First, the source must be available for the program, and it must be modified to support parallel execution. This is not always possible or desirable for complex commercial software.
Second, all aspects of distributing the task must be built into the application. Application programmers are usually not expert in both their own discipline and parallel programming; in short, it is difficult.
Third, unless fault tolerance is built into the application, the resulting program will not be able to handle failure in the network or in individual machines. Such fault tolerance significantly complicates the application.
Accordingly, it is not surprising that few instances of this approach are used in practice.
The alternative method is to use a remote job distribution system like Platform Computing Load Sharing Facility (see www.platform.com), Network Queueing System (see www.shef.ac.uk/uni/projects/nqs) or Portable Batch Scheduler (see pbs.mrj.com). These systems allow a user to submit jobs to a virtual computer built from many individual machines. While more general than the previous parallel-programming approach, the main disadvantage of remote queueing systems is they are targeted at running jobs, not necessarily performing a parametric study. Thus, you have to build additional software for running generated jobs based on the different parameter values and after aggregating the results. This can expose the user to a number of low-level system issues, such as the management of network queues, location and nature of the underlying machines, availability of shared file systems, the method for transferring data from one machine to another, etc.
Practical Task Scheduling Deployment
July 20, 2016 12:00 pm CDT
One of the best things about the UNIX environment (aside from being stable and efficient) is the vast array of software tools available to help you do your job. Traditionally, a UNIX tool does only one thing, but does that one thing very well. For example, grep is very easy to use and can search vast amounts of data quickly. The find tool can find a particular file or files based on all kinds of criteria. It's pretty easy to string these tools together to build even more powerful tools, such as a tool that finds all of the .log files in the /home directory and searches each one for a particular entry. This erector-set mentality allows UNIX system administrators to seem to always have the right tool for the job.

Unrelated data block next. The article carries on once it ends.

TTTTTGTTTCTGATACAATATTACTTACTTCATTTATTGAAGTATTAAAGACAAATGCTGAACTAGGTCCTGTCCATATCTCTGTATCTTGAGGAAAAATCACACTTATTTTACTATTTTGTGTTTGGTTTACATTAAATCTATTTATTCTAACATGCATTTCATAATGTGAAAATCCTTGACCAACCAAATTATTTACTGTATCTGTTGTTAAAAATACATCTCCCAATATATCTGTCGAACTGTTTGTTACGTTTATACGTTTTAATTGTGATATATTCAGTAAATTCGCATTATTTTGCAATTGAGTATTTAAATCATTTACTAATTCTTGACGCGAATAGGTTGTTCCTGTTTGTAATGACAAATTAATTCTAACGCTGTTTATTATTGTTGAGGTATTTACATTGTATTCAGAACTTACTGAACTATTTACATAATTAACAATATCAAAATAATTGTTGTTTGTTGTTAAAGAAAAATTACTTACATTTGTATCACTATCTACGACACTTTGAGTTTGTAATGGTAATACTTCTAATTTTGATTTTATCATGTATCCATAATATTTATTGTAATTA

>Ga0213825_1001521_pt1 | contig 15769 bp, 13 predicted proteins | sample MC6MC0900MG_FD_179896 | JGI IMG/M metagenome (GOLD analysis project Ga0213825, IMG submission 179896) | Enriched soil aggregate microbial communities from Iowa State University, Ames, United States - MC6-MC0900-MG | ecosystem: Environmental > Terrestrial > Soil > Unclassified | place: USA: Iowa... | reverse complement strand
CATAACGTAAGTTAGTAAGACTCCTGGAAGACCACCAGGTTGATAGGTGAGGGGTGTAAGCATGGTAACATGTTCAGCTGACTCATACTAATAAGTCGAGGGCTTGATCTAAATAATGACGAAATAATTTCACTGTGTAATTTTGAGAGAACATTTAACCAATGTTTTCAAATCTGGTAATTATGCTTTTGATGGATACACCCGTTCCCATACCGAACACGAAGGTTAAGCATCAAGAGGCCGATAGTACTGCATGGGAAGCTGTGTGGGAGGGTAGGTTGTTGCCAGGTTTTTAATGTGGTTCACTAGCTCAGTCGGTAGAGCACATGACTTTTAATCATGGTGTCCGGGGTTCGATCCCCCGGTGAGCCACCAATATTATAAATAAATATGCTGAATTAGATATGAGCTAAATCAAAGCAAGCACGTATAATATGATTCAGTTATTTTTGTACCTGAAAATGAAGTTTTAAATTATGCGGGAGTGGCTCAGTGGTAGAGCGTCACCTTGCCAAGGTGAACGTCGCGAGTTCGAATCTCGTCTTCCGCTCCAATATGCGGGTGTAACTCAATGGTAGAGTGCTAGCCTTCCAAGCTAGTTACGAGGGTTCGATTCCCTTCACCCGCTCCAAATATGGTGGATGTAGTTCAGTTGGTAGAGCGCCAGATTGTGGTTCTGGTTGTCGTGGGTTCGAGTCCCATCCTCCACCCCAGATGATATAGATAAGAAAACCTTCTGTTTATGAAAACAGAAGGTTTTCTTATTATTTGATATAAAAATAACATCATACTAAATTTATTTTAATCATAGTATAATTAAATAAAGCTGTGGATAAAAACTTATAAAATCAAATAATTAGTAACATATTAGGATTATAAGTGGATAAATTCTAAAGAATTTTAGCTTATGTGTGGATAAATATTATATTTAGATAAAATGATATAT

Cron traditionally has been considered another such a tool for job scheduling, but is it enough? This webinar considers that very question. The first part builds on a previous Geek Guide, Beyond Cron, and briefly describes how to know when it might be time to consider upgrading your job scheduling infrastructure. The second part presents an actual planning and implementation framework.
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With all the industry talk about the benefits of Linux on Power and all the performance advantages offered by its open architecture, you may be considering a move in that direction. If you are thinking about analytics, big data and cloud computing, you would be right to evaluate Power. The idea of using commodity x86 hardware and replacing it every three years is an outdated cost model. It doesn’t consider the total cost of ownership, and it doesn’t consider the advantage of real processing power, high-availability and multithreading like a demon.
This ebook takes a look at some of the practical applications of the Linux on Power platform and ways you might bring all the performance power of this open architecture to bear for your organization. There are no smoke and mirrors here—just hard, cold, empirical evidence provided by independent sources. I also consider some innovative ways Linux on Power will be used in the future.Get the Guide